Alt country artist Paul Cauthen takes on the west Texas supernatural phenomenon of Marfa Lights as Southwest Week continues on SOTD.
"The 'Marfa Lights' of west Texas have been called many names over the years, such as ghost lights, weird lights, mystery lights, or Chinati lights. The favorite place from which to view the lights is a widened shoulder on Highway 90 about nine miles east of Marfa. The lights are most often reported as distant spots of brightness, distinguishable from ranch lights and automobile headlights on Highway 67 (between Marfa and Presidio, to the south) primarily by their aberrant movements."
Robert and Judy Wagers define "Classic Marfa Lights" as being seen south-southwest of the Marfa Lights Viewing Center (MLVC). They define the left margin of the viewing area as being aligned along the Big Bend Telephone Company tower as viewed from the MLVC, and the right margin as Chinati Peak as viewed from the MLVC.
Referring to the Marfa Lights View Park east of Marfa, James Bunnell states, "you might just see mysterious orbs of light suddenly appear above desert foliage. These balls of light may remain stationary as they pulse on and off with intensity varying from dim to almost blinding brilliance. Then again, these ghostly lights may dart across the desert...or perform splits and mergers. Light colors are usually yellow-orange but other hues, including green, blue and red are also seen. Marfa Mystery Lights (MLs) usually fly above desert vegetation but below background mesas."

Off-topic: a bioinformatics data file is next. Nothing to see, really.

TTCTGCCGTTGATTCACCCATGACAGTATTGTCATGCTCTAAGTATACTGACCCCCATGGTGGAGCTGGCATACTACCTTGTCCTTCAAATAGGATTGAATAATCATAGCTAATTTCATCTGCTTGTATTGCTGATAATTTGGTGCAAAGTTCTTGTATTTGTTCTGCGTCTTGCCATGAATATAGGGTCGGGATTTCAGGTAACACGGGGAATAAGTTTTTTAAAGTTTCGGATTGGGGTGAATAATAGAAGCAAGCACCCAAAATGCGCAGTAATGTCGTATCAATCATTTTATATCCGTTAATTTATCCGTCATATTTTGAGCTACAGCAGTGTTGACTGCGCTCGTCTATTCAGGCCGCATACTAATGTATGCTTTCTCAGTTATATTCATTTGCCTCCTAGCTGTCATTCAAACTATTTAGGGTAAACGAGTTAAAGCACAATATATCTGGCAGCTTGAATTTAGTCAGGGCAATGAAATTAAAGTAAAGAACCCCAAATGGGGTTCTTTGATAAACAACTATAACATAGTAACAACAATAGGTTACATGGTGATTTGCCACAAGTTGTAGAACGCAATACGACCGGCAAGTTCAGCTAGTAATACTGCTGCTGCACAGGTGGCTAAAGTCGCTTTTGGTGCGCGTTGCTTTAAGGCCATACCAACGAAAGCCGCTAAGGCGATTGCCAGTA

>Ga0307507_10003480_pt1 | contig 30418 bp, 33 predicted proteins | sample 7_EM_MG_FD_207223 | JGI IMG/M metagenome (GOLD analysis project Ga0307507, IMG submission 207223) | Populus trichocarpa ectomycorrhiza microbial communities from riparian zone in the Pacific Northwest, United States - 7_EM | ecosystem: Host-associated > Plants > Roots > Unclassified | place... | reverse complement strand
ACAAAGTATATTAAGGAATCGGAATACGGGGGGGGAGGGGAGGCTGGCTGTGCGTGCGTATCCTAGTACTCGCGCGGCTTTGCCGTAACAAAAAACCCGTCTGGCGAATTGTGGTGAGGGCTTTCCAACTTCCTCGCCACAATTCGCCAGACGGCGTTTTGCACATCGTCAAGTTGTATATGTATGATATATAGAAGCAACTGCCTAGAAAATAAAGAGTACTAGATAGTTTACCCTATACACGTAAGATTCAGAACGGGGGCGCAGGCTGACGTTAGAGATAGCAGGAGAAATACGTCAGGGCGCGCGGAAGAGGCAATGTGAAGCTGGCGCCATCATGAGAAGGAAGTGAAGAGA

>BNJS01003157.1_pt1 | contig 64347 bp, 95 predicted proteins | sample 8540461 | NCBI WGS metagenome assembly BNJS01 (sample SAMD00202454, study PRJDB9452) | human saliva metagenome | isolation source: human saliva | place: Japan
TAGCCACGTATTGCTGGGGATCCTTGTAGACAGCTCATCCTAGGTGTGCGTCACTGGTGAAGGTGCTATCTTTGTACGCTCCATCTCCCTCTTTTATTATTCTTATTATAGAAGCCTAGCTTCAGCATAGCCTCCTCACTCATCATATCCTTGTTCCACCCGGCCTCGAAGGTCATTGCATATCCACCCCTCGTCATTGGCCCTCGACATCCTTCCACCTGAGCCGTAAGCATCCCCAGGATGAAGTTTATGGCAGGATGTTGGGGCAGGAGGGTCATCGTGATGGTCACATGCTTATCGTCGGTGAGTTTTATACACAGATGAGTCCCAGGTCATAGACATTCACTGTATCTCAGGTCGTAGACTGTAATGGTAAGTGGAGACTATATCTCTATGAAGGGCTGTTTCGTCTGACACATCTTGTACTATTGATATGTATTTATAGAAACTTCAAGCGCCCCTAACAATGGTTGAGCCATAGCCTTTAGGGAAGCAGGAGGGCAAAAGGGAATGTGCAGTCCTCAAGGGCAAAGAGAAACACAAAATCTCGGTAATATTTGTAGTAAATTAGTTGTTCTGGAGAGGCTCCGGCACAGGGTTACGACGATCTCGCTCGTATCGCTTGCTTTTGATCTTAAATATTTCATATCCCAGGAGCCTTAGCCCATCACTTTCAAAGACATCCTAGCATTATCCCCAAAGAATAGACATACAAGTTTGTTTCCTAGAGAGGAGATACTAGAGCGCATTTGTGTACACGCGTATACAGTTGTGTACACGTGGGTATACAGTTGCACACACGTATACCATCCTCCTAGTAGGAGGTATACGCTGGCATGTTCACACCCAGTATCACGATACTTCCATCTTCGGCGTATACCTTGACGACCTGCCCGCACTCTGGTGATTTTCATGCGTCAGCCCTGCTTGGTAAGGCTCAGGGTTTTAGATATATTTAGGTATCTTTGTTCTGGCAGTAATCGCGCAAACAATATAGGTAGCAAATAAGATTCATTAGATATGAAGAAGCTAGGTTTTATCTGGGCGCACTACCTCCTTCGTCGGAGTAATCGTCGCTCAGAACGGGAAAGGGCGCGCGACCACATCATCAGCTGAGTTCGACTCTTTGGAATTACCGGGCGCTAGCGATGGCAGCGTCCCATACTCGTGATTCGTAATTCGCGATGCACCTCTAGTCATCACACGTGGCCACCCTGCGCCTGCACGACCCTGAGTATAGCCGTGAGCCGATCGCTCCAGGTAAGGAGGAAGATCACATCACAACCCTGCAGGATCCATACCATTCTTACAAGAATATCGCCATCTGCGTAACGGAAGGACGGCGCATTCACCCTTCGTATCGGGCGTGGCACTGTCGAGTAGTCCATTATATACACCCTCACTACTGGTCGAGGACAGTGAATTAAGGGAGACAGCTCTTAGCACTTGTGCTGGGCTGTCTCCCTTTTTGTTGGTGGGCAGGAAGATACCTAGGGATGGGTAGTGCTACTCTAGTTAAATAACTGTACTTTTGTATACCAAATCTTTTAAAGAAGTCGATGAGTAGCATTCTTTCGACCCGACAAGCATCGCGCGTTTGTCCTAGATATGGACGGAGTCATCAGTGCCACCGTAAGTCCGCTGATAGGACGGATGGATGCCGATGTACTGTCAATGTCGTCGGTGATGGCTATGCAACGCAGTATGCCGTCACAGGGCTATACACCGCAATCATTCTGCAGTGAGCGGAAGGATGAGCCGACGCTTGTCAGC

The first historical record of the Marfa lights is that in 1883 a young cowhand, Robert Reed Ellison, saw a flickering light while he was driving cattle through Paisano Pass and wondered if it was the campfire of Apache Indians. Other settlers told him they often saw the lights, but that when they investigated they found no ashes or other evidence of a campsite.Joe and Anne Humphreys next reported seeing the lights in 1885. Both stories appear in Cecilia Thompson's bookHistory of Marfa and Presidio County, Texas 1535-1946, which was published in 1985.
The first published account of the lights appeared in the July 1957 issue of Coronet magazine. In 1976 Elton Miles'sTales of the Big Bend included stories dating to the 19th century and a photograph of the Marfa lights by a local rancher.
Bunnell lists 34 Marfa lights sightings from 1945 through 2008. Monitoring stations were put in place starting in 2003. He has identified "an average of 9.5 MLs on 5.25 nights per year", but thinks the monitoring stations may only be finding half of the Marfa lights in Mitchell Flat.